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Reconceptualizing the Industrial Revolution
This collection of essays offers new perspectives on the Industrial Revolution as a global phenomenon. The fifteen contributors go beyond the longstanding view of industrialization as a linear process marked by discrete stages. Instead, they examine a lengthy and creative period in the history of industrialization, 1750 to 1914, reassessing the nature of and explanations for England’s industrial primacy, and comparing significant industrial developments in countries ranging from China to Brazil. Each chapter explores a distinctive national production ecology, a complex blend of natural resources, demographic pressures, cultural impulses, technological assets, and commercial practices. At the same time, the chapters also reveal the portability of skilled workers and the permeability of political borders. The Industrial Revolution comes to life in discussions of British eagerness for stylish, middle-class products; the Enlightenment’s contribution to European industrial growth; early America’s incremental (rather than revolutionary) industrialization; the complex connections between Czarist and Stalinist periods of industrial change in Russia; Japan’s late and rapid turn to mechanized production; and Brazil’s industrial-financial boom. By exploring unique national patterns of industrialization as well as reciprocal exchanges and furtive borrowing among these states, the book refreshes the discussion of early industrial transformations and raises issues still relevant in today’s era of globalization.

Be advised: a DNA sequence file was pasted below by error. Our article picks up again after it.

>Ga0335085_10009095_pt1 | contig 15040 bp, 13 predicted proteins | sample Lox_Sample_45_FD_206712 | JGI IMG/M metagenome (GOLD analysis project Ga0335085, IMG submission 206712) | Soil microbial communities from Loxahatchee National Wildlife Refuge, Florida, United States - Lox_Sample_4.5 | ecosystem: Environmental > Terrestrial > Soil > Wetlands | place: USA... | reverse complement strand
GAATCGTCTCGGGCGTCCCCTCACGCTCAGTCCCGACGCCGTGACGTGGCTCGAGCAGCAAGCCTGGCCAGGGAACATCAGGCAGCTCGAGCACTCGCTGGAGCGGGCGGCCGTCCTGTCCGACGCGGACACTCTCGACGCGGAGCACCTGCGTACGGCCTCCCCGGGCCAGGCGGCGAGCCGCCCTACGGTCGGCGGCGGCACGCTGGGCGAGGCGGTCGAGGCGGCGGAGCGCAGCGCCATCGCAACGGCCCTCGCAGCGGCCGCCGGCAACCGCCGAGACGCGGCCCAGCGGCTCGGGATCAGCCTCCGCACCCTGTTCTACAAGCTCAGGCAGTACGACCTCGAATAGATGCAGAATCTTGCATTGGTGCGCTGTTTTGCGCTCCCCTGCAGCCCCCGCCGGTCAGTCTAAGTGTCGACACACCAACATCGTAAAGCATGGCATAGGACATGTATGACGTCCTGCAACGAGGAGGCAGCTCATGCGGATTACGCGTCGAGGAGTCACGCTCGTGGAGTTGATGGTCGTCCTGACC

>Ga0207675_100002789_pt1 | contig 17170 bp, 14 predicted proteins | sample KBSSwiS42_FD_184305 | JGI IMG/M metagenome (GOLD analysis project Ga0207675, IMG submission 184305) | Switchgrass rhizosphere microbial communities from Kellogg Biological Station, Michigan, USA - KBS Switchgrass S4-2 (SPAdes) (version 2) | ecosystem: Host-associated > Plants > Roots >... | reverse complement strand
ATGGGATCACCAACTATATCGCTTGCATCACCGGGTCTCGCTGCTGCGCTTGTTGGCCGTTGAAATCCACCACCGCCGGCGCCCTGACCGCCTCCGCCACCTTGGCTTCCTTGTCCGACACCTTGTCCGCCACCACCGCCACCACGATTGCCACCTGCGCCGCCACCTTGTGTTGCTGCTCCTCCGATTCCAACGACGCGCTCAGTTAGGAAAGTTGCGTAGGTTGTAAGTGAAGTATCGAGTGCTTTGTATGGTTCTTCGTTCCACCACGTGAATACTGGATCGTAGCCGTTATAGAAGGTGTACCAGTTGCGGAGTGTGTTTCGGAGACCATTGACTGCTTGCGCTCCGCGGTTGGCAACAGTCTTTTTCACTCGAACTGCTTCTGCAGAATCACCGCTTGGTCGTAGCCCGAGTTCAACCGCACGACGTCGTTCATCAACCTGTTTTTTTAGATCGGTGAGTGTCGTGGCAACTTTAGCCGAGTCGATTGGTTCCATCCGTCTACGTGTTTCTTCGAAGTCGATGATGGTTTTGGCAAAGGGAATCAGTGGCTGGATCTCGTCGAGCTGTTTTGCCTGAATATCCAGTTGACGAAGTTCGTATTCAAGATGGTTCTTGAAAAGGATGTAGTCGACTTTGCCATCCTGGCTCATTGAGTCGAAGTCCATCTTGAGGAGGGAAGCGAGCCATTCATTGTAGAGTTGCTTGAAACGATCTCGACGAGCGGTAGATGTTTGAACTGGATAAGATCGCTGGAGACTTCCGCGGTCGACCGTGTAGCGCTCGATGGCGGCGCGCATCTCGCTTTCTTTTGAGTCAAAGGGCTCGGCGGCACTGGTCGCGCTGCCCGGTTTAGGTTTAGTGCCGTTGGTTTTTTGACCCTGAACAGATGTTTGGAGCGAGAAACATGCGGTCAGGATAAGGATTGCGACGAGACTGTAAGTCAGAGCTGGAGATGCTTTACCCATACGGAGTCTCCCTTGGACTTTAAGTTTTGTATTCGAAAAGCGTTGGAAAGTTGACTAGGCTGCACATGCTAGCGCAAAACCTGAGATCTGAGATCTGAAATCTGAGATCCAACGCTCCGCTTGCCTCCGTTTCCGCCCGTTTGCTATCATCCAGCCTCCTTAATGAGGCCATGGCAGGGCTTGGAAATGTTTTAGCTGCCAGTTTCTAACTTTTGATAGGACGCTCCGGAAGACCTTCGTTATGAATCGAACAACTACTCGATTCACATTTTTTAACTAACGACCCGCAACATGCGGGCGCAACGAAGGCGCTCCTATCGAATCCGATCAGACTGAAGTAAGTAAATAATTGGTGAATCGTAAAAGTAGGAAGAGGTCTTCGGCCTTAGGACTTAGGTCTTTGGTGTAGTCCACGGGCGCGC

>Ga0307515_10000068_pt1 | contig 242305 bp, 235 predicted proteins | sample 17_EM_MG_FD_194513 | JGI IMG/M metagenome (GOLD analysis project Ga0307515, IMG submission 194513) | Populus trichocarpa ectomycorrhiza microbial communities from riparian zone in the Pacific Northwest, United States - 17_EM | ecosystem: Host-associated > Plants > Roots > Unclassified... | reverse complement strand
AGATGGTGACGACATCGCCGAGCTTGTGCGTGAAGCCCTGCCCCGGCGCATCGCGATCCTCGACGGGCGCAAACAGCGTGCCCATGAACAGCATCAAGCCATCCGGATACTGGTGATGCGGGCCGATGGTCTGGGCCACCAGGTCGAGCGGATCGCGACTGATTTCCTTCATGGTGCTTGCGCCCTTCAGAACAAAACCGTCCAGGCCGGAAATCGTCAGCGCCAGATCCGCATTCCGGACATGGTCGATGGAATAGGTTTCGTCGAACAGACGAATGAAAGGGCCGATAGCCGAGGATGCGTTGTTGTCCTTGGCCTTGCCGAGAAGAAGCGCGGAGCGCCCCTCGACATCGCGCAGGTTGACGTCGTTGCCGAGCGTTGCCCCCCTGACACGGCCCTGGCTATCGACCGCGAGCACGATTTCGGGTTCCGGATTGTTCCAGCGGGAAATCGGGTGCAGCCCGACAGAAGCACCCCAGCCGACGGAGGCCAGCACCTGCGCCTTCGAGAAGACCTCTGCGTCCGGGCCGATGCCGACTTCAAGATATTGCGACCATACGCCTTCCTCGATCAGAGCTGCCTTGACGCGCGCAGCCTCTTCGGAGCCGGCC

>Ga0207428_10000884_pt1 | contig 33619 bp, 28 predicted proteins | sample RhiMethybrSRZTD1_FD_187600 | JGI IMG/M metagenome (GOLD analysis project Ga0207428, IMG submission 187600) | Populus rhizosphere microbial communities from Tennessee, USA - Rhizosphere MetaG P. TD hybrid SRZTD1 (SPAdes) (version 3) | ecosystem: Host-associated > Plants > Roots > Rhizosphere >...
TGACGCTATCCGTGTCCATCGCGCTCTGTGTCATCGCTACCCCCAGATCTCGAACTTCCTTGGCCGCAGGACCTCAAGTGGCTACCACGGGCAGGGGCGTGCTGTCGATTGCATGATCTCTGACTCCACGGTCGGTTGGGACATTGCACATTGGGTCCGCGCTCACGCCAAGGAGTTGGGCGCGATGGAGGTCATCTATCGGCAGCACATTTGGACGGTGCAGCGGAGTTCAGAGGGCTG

About the Editors
Jeff Horn is Professor of History at Manhattan College and the author of three books, including The Path Not Taken: French Industrialization in the Age of Revolution, 1750-1839 (MIT Press, 2006).
Merritt Roe Smith is Cutten Professor of the History of Technology at MIT and the author or editor of six books, most recently Inventing America: A History of the United States.